- Community Development
- Floodplain Information
Flood Protection Information Special Flood Hazard Areas (SFHA)
Certain lands in the City of Portage adjacent to the Portage Creek, Austin Lake, West Lake, Gourdneck Lake and their tributaries as well as several low-lying areas in the City of Portage have been identified as special flood hazard areas. A special flood hazard area is that portion of land subject to inundation by a flood and/or flood-related erosion hazards.
Maps of the Local Flood Hazard Area
Maps showing the SFHAs as identified on the Federal Flood Insurance Rate Maps (FIRM) are available in the City of Portage Department of Community Development, located at 7900 South Westnedge Avenue, and from the FEMA Flood Map Service Center on the FEMA Flood Maps website. Community Development can assist you in determining whether your property is located in one of the SFHAs. They can also help you with questions and forms necessary to request that FEMA remove your property from the SFHA. To obtain flood hazard (floodplain) information, call (269) 329-4477.
Building permits are required for remodeling projects, repairs, replacements, new structures, additions, decks, driveways, sheds, pools and other structures. A building permit must be obtained from Community Development before beginning any construction. Some of these activities may not be permitted or may be restricted in scope if they will be located within a Special Flood Hazard Area (SFHA). Other activities that may not normally require a permit such as grading or filling might be prohibited or restricted if they will take place within the SFHA. A permit from the Michigan Department of Environment, Great Lakes and Energy (EGLE) and a Soil Erosion Sedimentation Control (SESC) permit from Community Development must be issued before grading and filling activities will be allowed within the SFHA. Call Community Development at (269) 329-4466 for specific requirements related to your project.
If an existing structure is located within a SFHA, there are restrictions as to how much the structure can be improved or reconstructed if damaged by fire or other means. This work is classified as a Substantial Improvement and the cost of any repair, reconstruction or improvement to the structure located in a SFHA is limited to 50% of the market value of the structure before the repair or improvements are begun. This is to assure that the flood insurance liability of a property that has been identified as prone to flooding does not increase substantially.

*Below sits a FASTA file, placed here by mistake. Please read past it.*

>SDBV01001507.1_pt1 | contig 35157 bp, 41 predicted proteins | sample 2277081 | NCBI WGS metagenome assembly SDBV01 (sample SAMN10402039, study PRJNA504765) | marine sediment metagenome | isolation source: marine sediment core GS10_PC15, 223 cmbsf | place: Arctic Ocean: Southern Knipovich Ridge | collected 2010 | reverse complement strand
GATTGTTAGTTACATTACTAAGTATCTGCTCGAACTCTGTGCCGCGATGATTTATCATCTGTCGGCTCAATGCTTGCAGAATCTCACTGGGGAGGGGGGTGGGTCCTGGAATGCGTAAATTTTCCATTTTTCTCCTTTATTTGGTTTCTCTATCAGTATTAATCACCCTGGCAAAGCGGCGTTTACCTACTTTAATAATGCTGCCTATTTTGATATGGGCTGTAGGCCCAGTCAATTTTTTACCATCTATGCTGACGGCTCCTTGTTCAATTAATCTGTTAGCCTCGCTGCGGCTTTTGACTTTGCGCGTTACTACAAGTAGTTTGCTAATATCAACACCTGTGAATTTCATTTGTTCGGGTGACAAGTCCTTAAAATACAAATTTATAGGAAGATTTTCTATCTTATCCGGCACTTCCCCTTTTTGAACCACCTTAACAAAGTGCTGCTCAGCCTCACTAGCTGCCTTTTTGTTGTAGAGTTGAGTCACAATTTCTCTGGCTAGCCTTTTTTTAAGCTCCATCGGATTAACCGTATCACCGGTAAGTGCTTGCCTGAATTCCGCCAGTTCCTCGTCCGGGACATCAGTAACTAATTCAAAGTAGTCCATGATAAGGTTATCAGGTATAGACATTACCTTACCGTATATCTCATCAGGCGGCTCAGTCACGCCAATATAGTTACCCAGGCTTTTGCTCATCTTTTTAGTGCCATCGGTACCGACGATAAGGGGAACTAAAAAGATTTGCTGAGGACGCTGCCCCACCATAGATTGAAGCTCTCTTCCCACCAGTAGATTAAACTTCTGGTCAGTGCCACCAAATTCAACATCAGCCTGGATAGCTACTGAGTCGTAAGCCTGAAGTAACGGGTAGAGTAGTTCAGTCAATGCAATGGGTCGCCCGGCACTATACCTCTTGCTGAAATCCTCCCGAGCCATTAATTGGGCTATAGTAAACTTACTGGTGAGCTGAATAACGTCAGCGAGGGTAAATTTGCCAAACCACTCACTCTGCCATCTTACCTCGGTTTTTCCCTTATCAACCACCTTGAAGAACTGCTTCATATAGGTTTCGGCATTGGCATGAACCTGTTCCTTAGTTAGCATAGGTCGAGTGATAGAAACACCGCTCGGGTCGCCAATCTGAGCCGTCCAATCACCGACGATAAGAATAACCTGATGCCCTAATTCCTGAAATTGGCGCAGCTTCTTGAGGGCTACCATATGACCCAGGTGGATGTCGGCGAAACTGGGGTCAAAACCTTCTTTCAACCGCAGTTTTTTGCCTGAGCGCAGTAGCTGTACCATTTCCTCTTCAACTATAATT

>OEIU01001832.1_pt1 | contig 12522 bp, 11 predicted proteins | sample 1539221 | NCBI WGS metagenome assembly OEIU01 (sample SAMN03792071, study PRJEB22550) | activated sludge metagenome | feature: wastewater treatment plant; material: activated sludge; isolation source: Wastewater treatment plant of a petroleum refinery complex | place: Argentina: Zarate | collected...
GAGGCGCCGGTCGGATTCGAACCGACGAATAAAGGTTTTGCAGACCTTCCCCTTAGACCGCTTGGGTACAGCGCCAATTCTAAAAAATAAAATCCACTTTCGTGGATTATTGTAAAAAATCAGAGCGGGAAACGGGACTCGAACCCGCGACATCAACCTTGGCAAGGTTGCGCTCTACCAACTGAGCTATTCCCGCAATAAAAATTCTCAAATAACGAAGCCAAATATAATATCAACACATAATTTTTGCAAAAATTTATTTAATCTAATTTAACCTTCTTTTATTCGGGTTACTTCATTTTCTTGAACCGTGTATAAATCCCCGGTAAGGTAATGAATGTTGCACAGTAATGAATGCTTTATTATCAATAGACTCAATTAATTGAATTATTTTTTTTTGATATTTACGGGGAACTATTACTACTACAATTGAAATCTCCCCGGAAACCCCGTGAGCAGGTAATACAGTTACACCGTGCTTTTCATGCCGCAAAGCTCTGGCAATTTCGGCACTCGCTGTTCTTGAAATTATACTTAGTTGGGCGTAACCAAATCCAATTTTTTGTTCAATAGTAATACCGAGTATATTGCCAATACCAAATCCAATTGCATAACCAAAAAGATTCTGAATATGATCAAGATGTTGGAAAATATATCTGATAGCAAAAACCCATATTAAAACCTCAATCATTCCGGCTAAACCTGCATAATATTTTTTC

There are several ways to protect your home from flood damage. These options may include elevating your building above the flood level, elevating damage-prone components such as furnace and air conditioning units, dry flood proofing the building, wet flood proofing portions of the building to prevent damage, and others. For further information on property protection measures that you may take, please contact the Community Development Department Building Division at (269) 329-4466.
There are also external websites that serve as excellent guides in assisting you in identifying your specific flooding problem and what methods are available for protection. Click on the links at right to access these sites.
Property owners in flood hazard areas are often unaware of the risk of floods and do not carry adequate flood protection insurance to cover potential losses. If you don’t have flood insurance, talk to your insurance agent. Homeowner’s policies do not cover damage from floods. Because the City of Portage participates in the National Flood Insurance Program, you can purchase a separate flood insurance policy. The insurance is backed by the federal government and is available to everyone, even if your property has flooded before or is not indicated as being in a Special Flood Hazard Area.
For further information about flood insurance, go to floodsmart.gov.
Floods are the most common and widespread of all natural disasters, except fire. Most communities in the United States can experience some kind of flooding after spring rain, heavy thunderstorms or winter snow melts. Flash floods usually result from intense storms dropping large amounts of rain within a brief period. Flash floods occur with little or no warning and can reach full peak in only a few minutes. For an up-to-date forecast of flood threats, check flood information on FEMA's website.
- Above the Flood: Elevating Your Flood-Prone House
- Avoiding Flood Damage: A Checklist for Homeowners
- FEMA's Flood Insurance Page
- Homeowner’s Guide to Retrofitting
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